Indonesia

   


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Indonesia

Buddhism in Indonesia

Among the five official religions of Indonesia, according to the state ideology of Pancasila Under Suharto, Buddhism is the oldest one (with Hinduhism). This is the reason why, Buddhism in Indonesia has a long history dated back in the ninth century where Buddhist temples on Java island were built, for instance, Borobudur.

The Buddhist pilgrim I-tsing visited Srivijaya in Sumatra on his voyage to India. Other Buddhist monks that visited Indonesia were Dharmapala, a professor of Nalanda, and the South Indian Buddhist Vajrabodhi. Many ancient Buddhist ruins and stupas are still left in Indonesia. Buddhism also flourished in Java and Bali.

Two important Buddhist Javanese texts are the Sang hyang Kamahaanikan and the Kamahayanan Mantranaya.

Hinduism came to Indonesia at around the second century. The first two major kingdoms (Tarumanegara in Western Java and Kutai in Western Borneo) were based on Hinduism. Buddhism came to Indonesia a few hundred years after Hinduism. It reached its peak at the time of the Sriwijaya's dynasty rule, which was once the largest Buddhist kingdom in South East Asia, from around the 7th century until the 14th century. During that time, many Buddhist colleges and monasteries were built, and famous Buddhist scholars, such as Dharmapala and Sakyakirti, were teaching there. Another major Buddhist kingdom was the Mataram kingdom, which was ruled by the Sailendra clan during the eight and ninth century in Central Java. Many Buddhist temples were built and Buddhist texts were inscribed on the stones tablets (called prasasti) during this time.

The best known of these temples is Borobudur one of the Seven Wonders of the World. Borobudur represents three views of the universe according to the Indian Vajrayana tradition. The apex of the structure is a stupa, which represents the concept of Emptiness or Sunnata. Every year on the full moon in May, the Vesak celebration (called Tri Suci Waisak in Bahasa Indonesian), commemorating the birth, enlightenment, and passing away of the Buddha is held at Borobudur.

During the rule of the Majapahit kingdom between 13th to 15th century, Buddhism and Hinduism coexisted peacefully. After the fall of Majapahit, Islam was brought to Indonesia by traders from Gujarat, India. The influence of Buddhism started to decrease substantially after that, and was mainly confined to the areas of Eastern Java and Bali.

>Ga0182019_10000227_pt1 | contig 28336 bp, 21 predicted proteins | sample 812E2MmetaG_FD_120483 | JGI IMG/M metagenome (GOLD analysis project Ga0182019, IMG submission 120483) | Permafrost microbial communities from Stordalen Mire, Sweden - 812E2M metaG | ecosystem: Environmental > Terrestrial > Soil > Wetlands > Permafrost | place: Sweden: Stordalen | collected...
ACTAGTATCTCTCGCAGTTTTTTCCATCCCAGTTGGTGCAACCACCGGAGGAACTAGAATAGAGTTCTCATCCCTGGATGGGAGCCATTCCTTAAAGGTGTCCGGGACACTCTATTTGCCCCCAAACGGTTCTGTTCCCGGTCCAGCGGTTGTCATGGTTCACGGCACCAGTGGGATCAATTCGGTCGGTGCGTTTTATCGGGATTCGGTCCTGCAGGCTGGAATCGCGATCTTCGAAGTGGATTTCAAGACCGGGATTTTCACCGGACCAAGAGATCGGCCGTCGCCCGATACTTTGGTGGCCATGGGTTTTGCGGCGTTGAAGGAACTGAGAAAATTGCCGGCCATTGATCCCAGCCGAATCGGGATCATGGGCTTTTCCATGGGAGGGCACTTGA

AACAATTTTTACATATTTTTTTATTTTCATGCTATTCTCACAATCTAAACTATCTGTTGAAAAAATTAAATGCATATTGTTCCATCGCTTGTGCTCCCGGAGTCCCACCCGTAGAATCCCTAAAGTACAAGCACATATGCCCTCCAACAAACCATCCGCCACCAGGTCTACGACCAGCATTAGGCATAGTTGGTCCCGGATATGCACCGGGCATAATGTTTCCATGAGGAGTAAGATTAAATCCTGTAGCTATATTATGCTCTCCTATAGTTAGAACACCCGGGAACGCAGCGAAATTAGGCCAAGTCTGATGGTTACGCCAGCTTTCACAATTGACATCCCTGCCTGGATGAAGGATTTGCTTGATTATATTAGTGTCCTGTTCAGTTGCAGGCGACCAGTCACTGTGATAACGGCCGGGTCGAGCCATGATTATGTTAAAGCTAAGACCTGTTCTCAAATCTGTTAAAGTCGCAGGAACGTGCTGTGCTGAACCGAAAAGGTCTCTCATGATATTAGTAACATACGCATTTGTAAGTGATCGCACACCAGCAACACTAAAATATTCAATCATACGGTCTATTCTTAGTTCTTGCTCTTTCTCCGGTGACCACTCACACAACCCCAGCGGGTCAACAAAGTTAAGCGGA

The Revival of Buddhism

In 1934, Venerable Narada Thera, a famous missionary monk from Sri Lanka, visited Indonesia for the first time as part of his journey to spread the Dhamma in Southeast Asia. This opportunity was used by a few local Buddhists to revive Buddhism in Indonesia. A Bodhi tree planting ceremony was held in front of Borobudur on 10th March 1934 under the blessing of Narada Thera, and some Upasakas were ordained as monks.

In about 1955, Buddhism started to make a comeback in Indonesia when a monk called Ashin Jinarakkhita started a tour across various regions in Indonesia to spread the Dharma. Since that time there has been a revival of Theravada Buddhism in Indonesia led by indigenous monks trained in Thailand, although the Mahayana tradition is still well represented.

Buddhism is one of five religions recognized by the Indonesian government, besides Islam, Catholic, Protestant, and Hinduism. According to a census conducted in 1990, the majority of the population is Moslem (around 87%). About 1.8 million people (which was slightly more than 1% of the population) are Buddhism. Nowadays, Buddhism is mainly followed by the Chinese and some indigenous groups of Indonesia

Provinces with relatively high percentage of Buddhists are Jakarta, Riau, North Sumatra, and West Borneo. The majority of Buddhists now practice in the Theravadin tradition. Two of the large Buddhist monasteries are located in North Jakarta (Sunter) and West Java (Pacet). Unfortunately, because Confucianism and Taoism are not recognized in the Constitution, followers from these two religions also call themselves “Buddhist” (therefore, the actual numbers of Buddhists are believed to be less than the official figure).


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